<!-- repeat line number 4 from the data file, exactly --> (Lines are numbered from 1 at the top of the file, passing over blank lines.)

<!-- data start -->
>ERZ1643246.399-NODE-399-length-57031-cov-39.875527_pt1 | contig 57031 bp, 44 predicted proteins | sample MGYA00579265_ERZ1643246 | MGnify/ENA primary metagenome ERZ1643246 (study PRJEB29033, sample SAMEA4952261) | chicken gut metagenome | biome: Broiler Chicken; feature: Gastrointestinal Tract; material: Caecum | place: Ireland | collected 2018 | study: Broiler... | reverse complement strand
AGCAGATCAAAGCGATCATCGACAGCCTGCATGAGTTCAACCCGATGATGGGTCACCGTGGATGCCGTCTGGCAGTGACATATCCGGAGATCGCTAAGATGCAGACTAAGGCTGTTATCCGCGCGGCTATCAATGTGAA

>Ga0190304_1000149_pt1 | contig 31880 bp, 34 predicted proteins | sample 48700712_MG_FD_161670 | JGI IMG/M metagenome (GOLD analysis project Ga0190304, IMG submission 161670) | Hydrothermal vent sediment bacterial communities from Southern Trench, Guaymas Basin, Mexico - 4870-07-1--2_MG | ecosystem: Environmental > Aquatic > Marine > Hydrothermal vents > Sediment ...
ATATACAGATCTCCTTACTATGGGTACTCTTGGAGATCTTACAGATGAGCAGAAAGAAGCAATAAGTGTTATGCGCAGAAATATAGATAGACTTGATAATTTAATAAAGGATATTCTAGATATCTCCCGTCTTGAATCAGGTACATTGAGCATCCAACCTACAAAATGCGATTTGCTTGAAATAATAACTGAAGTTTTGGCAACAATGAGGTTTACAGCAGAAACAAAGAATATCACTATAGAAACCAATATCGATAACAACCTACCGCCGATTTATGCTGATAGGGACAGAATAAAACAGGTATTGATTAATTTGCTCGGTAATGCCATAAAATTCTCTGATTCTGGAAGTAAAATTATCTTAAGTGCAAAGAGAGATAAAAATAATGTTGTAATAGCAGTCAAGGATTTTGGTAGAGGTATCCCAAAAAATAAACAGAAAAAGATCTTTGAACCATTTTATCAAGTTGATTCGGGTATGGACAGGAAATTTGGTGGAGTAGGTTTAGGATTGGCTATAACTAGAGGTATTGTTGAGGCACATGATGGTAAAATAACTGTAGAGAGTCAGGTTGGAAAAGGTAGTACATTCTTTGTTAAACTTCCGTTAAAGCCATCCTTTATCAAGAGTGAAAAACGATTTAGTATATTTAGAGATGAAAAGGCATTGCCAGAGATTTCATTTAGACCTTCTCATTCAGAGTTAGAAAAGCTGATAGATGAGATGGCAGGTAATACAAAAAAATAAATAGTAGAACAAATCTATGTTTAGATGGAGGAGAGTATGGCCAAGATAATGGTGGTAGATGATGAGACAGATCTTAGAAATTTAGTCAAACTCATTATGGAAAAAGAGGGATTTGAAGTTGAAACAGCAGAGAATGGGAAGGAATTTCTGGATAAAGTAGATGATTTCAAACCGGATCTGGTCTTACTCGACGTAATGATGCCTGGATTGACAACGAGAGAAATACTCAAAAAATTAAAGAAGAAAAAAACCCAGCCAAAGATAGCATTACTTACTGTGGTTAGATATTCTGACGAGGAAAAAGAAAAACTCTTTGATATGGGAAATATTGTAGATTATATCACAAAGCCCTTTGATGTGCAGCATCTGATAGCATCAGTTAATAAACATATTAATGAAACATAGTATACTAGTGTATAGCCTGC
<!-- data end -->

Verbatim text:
ATATACAGATCTCCTTACTATGGGTACTCTTGGAGATCTTACAGATGAGCAGAAAGAAGCAATAAGTGTTATGCGCAGAAATATAGATAGACTTGATAATTTAATAAAGGATATTCTAGATATCTCCCGTCTTGAATCAGGTACATTGAGCATCCAACCTACAAAATGCGATTTGCTTGAAATAATAACTGAAGTTTTGGCAACAATGAGGTTTACAGCAGAAACAAAGAATATCACTATAGAAACCAATATCGATAACAACCTACCGCCGATTTATGCTGATAGGGACAGAATAAAACAGGTATTGATTAATTTGCTCGGTAATGCCATAAAATTCTCTGATTCTGGAAGTAAAATTATCTTAAGTGCAAAGAGAGATAAAAATAATGTTGTAATAGCAGTCAAGGATTTTGGTAGAGGTATCCCAAAAAATAAACAGAAAAAGATCTTTGAACCATTTTATCAAGTTGATTCGGGTATGGACAGGAAATTTGGTGGAGTAGGTTTAGGATTGGCTATAACTAGAGGTATTGTTGAGGCACATGATGGTAAAATAACTGTAGAGAGTCAGGTTGGAAAAGGTAGTACATTCTTTGTTAAACTTCCGTTAAAGCCATCCTTTATCAAGAGTGAAAAACGATTTAGTATATTTAGAGATGAAAAGGCATTGCCAGAGATTTCATTTAGACCTTCTCATTCAGAGTTAGAAAAGCTGATAGATGAGATGGCAGGTAATACAAAAAAATAAATAGTAGAACAAATCTATGTTTAGATGGAGGAGAGTATGGCCAAGATAATGGTGGTAGATGATGAGACAGATCTTAGAAATTTAGTCAAACTCATTATGGAAAAAGAGGGATTTGAAGTTGAAACAGCAGAGAATGGGAAGGAATTTCTGGATAAAGTAGATGATTTCAAACCGGATCTGGTCTTACTCGACGTAATGATGCCTGGATTGACAACGAGAGAAATACTCAAAAAATTAAAGAAGAAAAAAACCCAGCCAAAGATAGCATTACTTACTGTGGTTAGATATTCTGACGAGGAAAAAGAAAAACTCTTTGATATGGGAAATATTGTAGATTATATCACAAAGCCCTTTGATGTGCAGCATCTGATAGCATCAGTTAATAAACATATTAATGAAACATAGTATACTAGTGTATAGCCTGC